‘The Engagement’, 26th-30th November, Bread & Roses Theatre: A recap

Hello all!

On Saturday, the second stage run of The Engagement came to an end. Running for five nights, I am delighted to report that it has received very pleasant reviews. Here are some of the things people have said about yours truly:

“Allen is not afraid to lean into the darkness behind the story, but despite the bleak subject matter has succeeded in creating an engaging play.”

“Allen has tapped into a true story unseen like this before, but perhaps known by many. This is urgent, provocative work, and no doubt will be returning to the stage.”

I’ve got to be honest. I would not be getting this kind words if the cast hadn’t done such a marvellous job.

Lene Kqiku, Johnny Parr and Velenzia Spearpoint gave powerful performances and really did the script justice.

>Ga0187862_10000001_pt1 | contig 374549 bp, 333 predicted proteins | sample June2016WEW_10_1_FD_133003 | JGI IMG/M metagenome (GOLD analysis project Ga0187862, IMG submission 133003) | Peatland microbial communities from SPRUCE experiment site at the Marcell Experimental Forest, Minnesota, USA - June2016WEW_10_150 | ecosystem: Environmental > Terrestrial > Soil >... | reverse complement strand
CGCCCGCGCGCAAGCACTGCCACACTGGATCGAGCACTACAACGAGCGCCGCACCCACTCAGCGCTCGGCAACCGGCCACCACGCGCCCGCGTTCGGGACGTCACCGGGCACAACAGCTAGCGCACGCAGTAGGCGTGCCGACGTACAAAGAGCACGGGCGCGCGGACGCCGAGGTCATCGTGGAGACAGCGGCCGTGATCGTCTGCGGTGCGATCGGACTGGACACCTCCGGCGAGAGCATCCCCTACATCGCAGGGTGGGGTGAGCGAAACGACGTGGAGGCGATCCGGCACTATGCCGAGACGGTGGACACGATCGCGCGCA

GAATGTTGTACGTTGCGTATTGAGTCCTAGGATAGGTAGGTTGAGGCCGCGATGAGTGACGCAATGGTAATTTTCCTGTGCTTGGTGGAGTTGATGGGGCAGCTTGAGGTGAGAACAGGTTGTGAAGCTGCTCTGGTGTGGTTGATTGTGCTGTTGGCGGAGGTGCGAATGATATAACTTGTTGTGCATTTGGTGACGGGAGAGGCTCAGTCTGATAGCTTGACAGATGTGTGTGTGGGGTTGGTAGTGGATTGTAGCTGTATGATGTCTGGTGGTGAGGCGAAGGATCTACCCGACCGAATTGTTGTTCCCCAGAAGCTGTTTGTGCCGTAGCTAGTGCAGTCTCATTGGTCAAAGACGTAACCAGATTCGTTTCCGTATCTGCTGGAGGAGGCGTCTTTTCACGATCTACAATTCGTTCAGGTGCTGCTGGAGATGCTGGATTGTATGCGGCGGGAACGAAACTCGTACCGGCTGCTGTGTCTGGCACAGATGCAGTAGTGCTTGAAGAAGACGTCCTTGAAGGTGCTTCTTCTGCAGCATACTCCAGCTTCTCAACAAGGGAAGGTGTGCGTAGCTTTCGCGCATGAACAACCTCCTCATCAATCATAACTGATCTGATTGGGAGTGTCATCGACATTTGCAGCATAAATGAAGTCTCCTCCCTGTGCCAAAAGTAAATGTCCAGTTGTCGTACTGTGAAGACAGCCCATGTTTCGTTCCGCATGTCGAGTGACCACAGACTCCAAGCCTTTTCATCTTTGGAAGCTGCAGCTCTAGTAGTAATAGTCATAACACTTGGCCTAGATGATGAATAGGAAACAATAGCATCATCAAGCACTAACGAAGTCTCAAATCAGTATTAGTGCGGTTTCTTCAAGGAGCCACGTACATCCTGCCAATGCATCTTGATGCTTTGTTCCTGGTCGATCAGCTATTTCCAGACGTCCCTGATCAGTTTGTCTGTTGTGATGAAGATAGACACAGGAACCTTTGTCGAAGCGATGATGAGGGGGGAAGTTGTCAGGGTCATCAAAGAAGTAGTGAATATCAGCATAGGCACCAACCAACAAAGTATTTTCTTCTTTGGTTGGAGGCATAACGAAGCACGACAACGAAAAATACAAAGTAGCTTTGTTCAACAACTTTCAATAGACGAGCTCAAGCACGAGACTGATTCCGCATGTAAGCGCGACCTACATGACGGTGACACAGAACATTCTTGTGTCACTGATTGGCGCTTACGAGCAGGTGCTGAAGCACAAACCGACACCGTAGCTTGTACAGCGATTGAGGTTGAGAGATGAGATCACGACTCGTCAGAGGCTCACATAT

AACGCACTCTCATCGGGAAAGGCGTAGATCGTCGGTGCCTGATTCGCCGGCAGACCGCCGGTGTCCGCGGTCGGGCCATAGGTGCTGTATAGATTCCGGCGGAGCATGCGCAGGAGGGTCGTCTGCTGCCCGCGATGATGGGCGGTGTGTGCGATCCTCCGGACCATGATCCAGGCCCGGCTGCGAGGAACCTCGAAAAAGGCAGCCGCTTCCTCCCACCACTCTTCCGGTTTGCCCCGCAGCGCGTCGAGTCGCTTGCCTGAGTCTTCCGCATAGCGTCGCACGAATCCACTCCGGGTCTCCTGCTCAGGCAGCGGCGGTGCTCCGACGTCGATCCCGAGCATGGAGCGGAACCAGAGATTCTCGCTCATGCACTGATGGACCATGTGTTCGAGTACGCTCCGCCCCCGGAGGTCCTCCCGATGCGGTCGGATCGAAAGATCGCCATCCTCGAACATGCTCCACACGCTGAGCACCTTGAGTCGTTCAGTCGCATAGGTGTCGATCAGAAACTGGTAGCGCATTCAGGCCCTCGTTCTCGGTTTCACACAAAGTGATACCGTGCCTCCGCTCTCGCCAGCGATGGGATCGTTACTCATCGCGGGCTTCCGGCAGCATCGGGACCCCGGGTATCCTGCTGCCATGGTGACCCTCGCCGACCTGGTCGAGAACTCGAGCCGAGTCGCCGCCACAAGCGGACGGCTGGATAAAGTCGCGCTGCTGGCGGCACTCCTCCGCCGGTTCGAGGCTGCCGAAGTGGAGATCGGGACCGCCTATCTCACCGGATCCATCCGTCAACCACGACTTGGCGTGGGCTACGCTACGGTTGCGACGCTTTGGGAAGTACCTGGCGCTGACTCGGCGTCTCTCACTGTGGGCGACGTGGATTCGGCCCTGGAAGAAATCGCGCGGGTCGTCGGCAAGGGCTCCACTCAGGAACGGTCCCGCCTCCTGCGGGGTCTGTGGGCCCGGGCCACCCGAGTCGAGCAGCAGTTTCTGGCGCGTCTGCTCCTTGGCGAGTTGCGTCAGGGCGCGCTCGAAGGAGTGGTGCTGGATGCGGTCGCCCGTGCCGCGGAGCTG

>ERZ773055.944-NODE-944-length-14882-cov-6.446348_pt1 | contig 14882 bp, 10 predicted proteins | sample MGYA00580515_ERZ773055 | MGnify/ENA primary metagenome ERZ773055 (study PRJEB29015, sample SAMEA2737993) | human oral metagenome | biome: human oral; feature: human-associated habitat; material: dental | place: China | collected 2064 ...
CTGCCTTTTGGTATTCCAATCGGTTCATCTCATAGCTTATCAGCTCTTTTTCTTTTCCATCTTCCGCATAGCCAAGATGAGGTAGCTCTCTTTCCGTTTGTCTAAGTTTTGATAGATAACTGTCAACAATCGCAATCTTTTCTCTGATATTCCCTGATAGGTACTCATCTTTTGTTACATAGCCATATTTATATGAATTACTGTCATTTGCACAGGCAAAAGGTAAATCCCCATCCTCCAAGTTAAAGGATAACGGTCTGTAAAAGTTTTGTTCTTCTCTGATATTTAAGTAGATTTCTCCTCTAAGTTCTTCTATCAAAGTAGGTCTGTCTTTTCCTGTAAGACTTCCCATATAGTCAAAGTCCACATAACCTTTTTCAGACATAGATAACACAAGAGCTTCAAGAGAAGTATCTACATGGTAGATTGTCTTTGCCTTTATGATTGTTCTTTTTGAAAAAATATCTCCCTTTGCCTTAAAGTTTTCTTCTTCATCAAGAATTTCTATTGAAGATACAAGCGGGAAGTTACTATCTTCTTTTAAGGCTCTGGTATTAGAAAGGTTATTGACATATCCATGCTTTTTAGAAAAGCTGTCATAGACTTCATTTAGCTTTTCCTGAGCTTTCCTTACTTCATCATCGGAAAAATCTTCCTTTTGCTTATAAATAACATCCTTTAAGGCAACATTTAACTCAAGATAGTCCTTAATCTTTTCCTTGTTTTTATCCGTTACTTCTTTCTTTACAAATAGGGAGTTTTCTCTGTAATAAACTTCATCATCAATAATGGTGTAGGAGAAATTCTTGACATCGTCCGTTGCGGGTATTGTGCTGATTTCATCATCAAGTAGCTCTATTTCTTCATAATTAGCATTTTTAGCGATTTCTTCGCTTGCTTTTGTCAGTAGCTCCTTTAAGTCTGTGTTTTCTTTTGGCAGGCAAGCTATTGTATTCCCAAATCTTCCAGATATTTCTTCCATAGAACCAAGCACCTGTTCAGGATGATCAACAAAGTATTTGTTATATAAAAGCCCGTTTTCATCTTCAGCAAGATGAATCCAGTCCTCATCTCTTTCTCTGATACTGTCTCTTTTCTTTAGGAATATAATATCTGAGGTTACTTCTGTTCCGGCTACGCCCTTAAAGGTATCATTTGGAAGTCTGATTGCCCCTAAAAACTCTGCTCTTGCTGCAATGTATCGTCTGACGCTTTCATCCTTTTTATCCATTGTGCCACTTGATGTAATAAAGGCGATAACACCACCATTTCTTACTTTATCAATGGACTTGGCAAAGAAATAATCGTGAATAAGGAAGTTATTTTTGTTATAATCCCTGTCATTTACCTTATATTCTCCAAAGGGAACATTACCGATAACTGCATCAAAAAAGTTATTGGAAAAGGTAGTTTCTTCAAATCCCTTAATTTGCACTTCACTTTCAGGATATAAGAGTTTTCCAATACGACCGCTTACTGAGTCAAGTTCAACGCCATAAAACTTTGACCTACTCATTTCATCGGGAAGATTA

And of course, special thanks to our director, Laura Dorn, who managed to make a stage play with constant scene changes and time skips work!

You can read all the reviews below. And if you have a chance, do check out the wonderful track from Zwah, used in the soundtrack for the play.

Onwards and upwards!!

The Engagement at the Bread and Roses


Me and Wayne Liversidge, who’s true story this play was based on.

‘The Engagement’: New production in Clapham!

Hello everyone! I have exciting news!

You may remember that last year my first stage play The Engagement debuted at Brighton’s rialto theatre. Well now it’s coming back- to the Bread & Roses in Clapham!

Running from Tuesday November 26th until Saturday November 30th, this new version will be directed by Laura Dorn and produced by her company, Experimentorium . Tickets are on sale and going fast!

I shall be attending a Q&A on the opening Tuesday night and potentially the Friday as well. I can guarantee a story of love, thrills and heartbreak, dealing with issues of substance abuse and toxicity in relationships.

The first week of rehearsals has finished, and my understanding is it’s gone very well. I’m looking forward to revealing more of what’s in store in the coming weeks!